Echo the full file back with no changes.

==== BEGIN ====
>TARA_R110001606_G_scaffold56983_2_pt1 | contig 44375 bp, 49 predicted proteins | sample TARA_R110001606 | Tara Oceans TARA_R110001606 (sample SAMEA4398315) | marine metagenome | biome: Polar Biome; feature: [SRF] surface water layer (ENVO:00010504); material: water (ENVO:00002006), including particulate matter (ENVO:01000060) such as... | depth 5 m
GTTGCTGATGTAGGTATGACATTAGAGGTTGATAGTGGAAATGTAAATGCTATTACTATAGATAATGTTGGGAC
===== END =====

>TARA_R110001606_G_scaffold56983_2_pt1 | contig 44375 bp, 49 predicted proteins | sample TARA_R110001606 | Tara Oceans TARA_R110001606 (sample SAMEA4398315) | marine metagenome | biome: Polar Biome; feature: [SRF] surface water layer (ENVO:00010504); material: water (ENVO:00002006), including particulate matter (ENVO:01000060) such as... | depth 5 m
GTTGCTGATGTAGGTATGACATTAGAGGTTGATAGTGGAAATGTAAATGCTATTACTATAGATAATGTTGGGAC